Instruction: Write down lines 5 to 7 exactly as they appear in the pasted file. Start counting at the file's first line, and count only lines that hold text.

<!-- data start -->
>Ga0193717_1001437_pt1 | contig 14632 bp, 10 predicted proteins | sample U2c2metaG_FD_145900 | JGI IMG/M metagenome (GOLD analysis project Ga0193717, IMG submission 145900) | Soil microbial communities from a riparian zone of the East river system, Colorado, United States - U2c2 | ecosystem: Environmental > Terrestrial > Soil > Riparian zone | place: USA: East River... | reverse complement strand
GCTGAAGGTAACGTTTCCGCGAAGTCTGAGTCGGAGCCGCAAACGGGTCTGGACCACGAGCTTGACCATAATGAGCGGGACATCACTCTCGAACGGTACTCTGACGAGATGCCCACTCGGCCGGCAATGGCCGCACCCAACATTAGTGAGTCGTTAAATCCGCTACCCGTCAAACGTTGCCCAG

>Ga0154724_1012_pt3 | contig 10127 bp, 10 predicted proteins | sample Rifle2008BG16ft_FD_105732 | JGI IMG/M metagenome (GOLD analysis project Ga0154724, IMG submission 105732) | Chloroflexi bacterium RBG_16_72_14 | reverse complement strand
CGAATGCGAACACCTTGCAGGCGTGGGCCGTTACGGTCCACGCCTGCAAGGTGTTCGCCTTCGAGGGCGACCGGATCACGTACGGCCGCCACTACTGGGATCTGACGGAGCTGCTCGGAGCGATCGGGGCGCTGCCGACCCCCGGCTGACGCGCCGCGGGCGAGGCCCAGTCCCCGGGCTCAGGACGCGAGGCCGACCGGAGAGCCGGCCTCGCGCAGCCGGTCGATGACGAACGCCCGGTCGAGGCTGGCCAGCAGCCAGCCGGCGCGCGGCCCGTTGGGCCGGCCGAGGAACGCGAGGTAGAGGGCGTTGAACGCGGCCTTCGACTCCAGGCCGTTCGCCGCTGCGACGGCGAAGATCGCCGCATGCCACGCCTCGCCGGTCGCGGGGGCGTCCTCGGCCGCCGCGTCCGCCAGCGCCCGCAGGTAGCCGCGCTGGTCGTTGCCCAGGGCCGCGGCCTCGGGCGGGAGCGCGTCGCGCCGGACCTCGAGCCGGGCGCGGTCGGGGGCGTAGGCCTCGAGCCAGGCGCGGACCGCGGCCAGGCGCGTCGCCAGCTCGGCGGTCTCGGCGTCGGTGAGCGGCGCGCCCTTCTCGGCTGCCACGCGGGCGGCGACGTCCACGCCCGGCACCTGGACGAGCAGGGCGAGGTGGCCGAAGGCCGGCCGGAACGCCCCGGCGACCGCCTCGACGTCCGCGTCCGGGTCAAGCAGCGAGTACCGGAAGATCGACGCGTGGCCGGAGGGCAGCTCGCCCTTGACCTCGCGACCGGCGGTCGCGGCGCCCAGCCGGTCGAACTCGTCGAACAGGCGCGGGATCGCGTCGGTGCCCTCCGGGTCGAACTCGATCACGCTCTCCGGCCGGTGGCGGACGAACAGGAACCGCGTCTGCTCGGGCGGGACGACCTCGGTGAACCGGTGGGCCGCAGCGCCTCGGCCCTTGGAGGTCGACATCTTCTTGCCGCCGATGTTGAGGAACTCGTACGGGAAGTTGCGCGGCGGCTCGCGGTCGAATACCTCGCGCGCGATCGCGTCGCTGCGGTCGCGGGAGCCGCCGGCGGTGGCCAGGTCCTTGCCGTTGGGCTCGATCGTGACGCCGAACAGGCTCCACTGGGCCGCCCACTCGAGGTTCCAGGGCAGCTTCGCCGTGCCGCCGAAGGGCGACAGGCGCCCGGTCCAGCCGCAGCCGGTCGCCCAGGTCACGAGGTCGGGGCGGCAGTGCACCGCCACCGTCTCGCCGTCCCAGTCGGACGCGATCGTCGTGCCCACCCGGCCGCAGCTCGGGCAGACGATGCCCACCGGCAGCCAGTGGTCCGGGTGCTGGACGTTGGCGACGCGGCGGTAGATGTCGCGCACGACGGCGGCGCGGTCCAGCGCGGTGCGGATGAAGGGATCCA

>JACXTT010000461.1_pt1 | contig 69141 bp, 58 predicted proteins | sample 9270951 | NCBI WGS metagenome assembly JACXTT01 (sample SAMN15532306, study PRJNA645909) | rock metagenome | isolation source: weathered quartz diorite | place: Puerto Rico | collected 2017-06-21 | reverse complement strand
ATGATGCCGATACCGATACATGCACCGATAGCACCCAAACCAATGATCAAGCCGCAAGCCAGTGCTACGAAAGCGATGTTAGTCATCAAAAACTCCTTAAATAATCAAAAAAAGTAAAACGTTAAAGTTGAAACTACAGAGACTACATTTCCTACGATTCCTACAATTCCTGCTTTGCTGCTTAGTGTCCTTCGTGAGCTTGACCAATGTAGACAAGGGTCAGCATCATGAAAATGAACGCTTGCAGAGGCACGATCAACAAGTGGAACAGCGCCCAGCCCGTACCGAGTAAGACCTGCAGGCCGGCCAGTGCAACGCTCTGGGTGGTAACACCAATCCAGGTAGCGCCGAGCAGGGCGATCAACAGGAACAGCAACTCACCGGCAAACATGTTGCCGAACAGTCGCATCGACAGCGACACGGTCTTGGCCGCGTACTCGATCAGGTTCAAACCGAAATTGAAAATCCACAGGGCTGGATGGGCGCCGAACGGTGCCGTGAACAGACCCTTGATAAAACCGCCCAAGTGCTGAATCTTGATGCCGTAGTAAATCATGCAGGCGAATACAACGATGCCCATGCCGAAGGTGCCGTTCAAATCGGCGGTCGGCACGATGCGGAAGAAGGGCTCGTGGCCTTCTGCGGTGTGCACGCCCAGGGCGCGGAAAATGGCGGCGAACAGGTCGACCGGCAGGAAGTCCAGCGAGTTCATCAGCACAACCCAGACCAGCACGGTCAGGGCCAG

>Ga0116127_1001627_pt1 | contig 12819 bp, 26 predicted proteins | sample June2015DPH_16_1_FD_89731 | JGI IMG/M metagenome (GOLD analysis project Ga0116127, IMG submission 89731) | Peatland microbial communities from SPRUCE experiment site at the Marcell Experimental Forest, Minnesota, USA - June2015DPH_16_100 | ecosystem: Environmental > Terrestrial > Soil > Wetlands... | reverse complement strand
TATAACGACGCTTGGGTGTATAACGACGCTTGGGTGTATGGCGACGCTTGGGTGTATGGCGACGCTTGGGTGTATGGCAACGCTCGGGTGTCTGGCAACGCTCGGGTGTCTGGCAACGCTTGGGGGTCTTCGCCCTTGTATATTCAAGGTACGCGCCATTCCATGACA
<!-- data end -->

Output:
>JACXTT010000461.1_pt1 | contig 69141 bp, 58 predicted proteins | sample 9270951 | NCBI WGS metagenome assembly JACXTT01 (sample SAMN15532306, study PRJNA645909) | rock metagenome | isolation source: weathered quartz diorite | place: Puerto Rico | collected 2017-06-21 | reverse complement strand
ATGATGCCGATACCGATACATGCACCGATAGCACCCAAACCAATGATCAAGCCGCAAGCCAGTGCTACGAAAGCGATGTTAGTCATCAAAAACTCCTTAAATAATCAAAAAAAGTAAAACGTTAAAGTTGAAACTACAGAGACTACATTTCCTACGATTCCTACAATTCCTGCTTTGCTGCTTAGTGTCCTTCGTGAGCTTGACCAATGTAGACAAGGGTCAGCATCATGAAAATGAACGCTTGCAGAGGCACGATCAACAAGTGGAACAGCGCCCAGCCCGTACCGAGTAAGACCTGCAGGCCGGCCAGTGCAACGCTCTGGGTGGTAACACCAATCCAGGTAGCGCCGAGCAGGGCGATCAACAGGAACAGCAACTCACCGGCAAACATGTTGCCGAACAGTCGCATCGACAGCGACACGGTCTTGGCCGCGTACTCGATCAGGTTCAAACCGAAATTGAAAATCCACAGGGCTGGATGGGCGCCGAACGGTGCCGTGAACAGACCCTTGATAAAACCGCCCAAGTGCTGAATCTTGATGCCGTAGTAAATCATGCAGGCGAATACAACGATGCCCATGCCGAAGGTGCCGTTCAAATCGGCGGTCGGCACGATGCGGAAGAAGGGCTCGTGGCCTTCTGCGGTGTGCACGCCCAGGGCGCGGAAAATGGCGGCGAACAGGTCGACCGGCAGGAAGTCCAGCGAGTTCATCAGCACAACCCAGACCAGCACGGTCAGGGCCAG

>Ga0116127_1001627_pt1 | contig 12819 bp, 26 predicted proteins | sample June2015DPH_16_1_FD_89731 | JGI IMG/M metagenome (GOLD analysis project Ga0116127, IMG submission 89731) | Peatland microbial communities from SPRUCE experiment site at the Marcell Experimental Forest, Minnesota, USA - June2015DPH_16_100 | ecosystem: Environmental > Terrestrial > Soil > Wetlands... | reverse complement strand